To facilitate effective dialogue and discussion, GCCDO hired a consultant on a voluntary basis. He encouraged the participants to play an active role in the community’s involvement in wildlife crime prevention so that future generations would still be able to find healthy populations of species in Gambella NP.
GCCDO also shared a document outlining the framework in order to build accountability and transparency at all levels.
In May 2018, GCCDO conducted community awareness sessions on wildlife crime prevention in Akobo woreda at the Kan-kan Rehabilitation point. 53 participants were involved including members of the police and the youth as well as a local community living temporarily at the cattle camp, known as the Lou-Nuer. In particular, local residents who are known to engage in wildlife crime were chosen to participate in the sessions.
Has the initiative made a difference?
Overall, awareness raising sessions successfully increased participants knowledge of the value of wildlife and the importance of preventing wildlife crime, as well as the economic benefits wildlife can bring. They enhanced community knowledge of wildlife management in addition to how to reduce human-wildlife conflict, which is common in the region.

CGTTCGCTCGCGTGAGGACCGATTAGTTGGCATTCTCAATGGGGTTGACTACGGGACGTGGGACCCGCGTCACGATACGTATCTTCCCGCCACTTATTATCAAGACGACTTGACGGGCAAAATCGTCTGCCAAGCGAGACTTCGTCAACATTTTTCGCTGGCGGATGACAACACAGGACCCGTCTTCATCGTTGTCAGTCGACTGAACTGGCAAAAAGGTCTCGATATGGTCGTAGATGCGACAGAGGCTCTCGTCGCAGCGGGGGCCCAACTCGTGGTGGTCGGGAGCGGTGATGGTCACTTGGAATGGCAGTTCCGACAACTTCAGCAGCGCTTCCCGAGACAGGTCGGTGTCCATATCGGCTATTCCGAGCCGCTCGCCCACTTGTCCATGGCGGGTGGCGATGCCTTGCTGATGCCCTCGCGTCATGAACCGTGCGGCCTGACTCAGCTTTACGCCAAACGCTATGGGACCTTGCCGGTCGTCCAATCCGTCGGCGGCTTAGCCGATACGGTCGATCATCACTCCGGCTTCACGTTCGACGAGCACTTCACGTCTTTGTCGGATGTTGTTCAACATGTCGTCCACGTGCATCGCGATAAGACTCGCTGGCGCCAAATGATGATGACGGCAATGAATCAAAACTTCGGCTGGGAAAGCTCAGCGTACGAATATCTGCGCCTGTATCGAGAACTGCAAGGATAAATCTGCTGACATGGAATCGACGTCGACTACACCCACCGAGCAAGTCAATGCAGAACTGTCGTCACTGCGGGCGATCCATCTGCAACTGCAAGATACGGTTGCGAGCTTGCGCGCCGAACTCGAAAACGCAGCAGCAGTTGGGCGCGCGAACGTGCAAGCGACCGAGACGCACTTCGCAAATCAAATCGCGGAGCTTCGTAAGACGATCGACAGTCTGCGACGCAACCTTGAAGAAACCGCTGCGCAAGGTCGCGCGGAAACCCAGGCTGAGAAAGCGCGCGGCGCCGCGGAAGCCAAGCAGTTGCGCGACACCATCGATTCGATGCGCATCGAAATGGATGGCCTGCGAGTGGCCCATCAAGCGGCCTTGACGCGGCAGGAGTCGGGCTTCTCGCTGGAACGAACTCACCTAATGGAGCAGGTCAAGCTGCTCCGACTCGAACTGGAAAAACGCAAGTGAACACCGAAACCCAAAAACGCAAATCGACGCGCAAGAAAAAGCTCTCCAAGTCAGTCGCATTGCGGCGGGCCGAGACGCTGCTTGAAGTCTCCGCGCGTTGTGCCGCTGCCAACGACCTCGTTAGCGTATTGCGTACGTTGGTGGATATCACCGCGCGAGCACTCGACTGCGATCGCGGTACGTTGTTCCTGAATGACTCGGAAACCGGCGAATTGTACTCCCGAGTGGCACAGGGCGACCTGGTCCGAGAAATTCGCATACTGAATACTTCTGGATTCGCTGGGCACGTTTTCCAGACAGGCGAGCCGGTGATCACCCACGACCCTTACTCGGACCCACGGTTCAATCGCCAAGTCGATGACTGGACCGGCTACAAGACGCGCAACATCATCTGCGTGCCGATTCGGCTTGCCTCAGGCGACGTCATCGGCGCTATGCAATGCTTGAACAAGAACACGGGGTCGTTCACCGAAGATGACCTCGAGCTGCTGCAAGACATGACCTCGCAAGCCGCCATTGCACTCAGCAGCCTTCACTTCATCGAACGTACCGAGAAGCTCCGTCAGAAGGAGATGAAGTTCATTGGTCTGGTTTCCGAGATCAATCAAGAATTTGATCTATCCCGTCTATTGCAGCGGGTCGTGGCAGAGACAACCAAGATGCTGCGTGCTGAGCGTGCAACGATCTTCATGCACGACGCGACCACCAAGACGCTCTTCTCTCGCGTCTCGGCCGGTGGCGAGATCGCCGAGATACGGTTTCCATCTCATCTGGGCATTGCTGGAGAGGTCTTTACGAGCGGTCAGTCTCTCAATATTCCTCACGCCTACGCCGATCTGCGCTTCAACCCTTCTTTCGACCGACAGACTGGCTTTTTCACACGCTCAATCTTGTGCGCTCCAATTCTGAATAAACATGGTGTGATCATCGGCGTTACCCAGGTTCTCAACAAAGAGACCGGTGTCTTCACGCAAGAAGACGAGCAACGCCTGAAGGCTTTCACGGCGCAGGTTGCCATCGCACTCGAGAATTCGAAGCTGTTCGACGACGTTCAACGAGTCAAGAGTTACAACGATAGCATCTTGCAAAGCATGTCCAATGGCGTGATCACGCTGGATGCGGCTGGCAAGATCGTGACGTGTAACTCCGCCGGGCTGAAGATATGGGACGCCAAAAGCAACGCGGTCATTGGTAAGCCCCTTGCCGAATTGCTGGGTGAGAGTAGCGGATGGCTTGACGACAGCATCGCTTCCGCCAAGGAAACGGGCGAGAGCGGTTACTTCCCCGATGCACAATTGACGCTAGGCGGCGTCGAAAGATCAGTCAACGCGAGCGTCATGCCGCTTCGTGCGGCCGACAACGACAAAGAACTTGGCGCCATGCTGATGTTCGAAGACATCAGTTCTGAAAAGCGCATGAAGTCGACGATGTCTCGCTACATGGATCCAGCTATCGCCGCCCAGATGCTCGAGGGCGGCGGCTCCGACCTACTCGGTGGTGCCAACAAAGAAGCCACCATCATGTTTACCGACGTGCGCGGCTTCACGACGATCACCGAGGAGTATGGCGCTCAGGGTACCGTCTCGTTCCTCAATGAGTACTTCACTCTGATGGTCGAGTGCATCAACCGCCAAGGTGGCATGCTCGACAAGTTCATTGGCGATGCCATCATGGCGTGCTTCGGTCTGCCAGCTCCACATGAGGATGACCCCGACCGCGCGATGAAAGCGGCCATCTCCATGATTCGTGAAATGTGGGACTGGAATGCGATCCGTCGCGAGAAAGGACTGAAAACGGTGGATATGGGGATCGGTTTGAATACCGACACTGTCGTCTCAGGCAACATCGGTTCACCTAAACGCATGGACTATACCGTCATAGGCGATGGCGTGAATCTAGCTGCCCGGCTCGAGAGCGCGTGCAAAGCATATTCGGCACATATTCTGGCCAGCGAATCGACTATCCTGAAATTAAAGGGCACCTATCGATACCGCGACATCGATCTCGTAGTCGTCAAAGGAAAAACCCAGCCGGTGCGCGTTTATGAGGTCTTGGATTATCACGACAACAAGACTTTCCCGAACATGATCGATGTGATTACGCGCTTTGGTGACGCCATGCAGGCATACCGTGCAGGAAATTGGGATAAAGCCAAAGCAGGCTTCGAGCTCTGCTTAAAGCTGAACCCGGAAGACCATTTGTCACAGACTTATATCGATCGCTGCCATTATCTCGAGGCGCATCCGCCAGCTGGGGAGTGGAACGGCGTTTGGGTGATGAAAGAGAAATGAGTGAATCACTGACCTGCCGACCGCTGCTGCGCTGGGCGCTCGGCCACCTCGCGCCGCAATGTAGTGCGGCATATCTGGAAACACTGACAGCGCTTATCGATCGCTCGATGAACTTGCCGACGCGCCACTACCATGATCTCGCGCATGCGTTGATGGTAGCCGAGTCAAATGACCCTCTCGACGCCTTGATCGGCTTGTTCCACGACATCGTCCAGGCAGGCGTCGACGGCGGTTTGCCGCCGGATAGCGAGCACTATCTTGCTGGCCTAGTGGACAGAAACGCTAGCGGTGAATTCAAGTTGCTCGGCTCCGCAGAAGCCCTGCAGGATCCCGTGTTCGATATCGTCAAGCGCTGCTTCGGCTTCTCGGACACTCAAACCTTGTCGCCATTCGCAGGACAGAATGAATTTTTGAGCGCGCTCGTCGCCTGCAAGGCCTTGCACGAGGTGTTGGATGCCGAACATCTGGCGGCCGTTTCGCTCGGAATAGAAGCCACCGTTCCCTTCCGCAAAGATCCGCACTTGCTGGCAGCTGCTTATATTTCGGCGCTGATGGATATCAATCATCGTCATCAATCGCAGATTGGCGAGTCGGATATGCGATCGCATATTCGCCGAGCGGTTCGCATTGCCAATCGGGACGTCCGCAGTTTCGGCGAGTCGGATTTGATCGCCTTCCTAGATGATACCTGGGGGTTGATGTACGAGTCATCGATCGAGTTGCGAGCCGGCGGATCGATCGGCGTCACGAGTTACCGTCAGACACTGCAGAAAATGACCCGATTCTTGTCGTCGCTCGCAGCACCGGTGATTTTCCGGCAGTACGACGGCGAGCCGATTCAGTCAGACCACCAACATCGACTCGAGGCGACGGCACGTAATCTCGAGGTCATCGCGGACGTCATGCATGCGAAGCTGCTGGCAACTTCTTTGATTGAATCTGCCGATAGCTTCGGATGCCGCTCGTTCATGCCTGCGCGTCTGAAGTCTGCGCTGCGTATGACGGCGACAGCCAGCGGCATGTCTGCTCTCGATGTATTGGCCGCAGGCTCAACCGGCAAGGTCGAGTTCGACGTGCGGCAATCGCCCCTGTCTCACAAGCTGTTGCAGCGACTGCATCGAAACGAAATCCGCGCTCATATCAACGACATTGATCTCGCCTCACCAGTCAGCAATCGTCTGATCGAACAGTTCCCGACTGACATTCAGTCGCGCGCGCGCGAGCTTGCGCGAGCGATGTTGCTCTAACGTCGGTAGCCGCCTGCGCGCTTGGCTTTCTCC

Changes in behaviour have been observed as a result of community awareness campaigns and a commitment has been seen from all levels of leadership. Religious and community leaders have begun to address other members of the community on how to combat wildlife crime, leading to increased awareness amongst locals. In addition, community scouts have begun to disseminate information to concerned bodies.
In response to the awareness raising sessions in the three woredas the following agreements were made:
- In collaboration with woreda police, the chief of security in each woreda will take responsibility for preventing illegal trade in ivory and skins.
- Police will arrest any people involved in illegal activities who have been reported by community scouts.
- The government of each woreda will supervise all activities to do with protecting wildlife.
- Continued awareness-raising sessions within the communities and other stakeholders will take place.
- Rules and regulations regarding wildlife will be made available to all stakeholders.
In addition, participants from Akoba woreda agreed to the following to help prevent future illegal activities: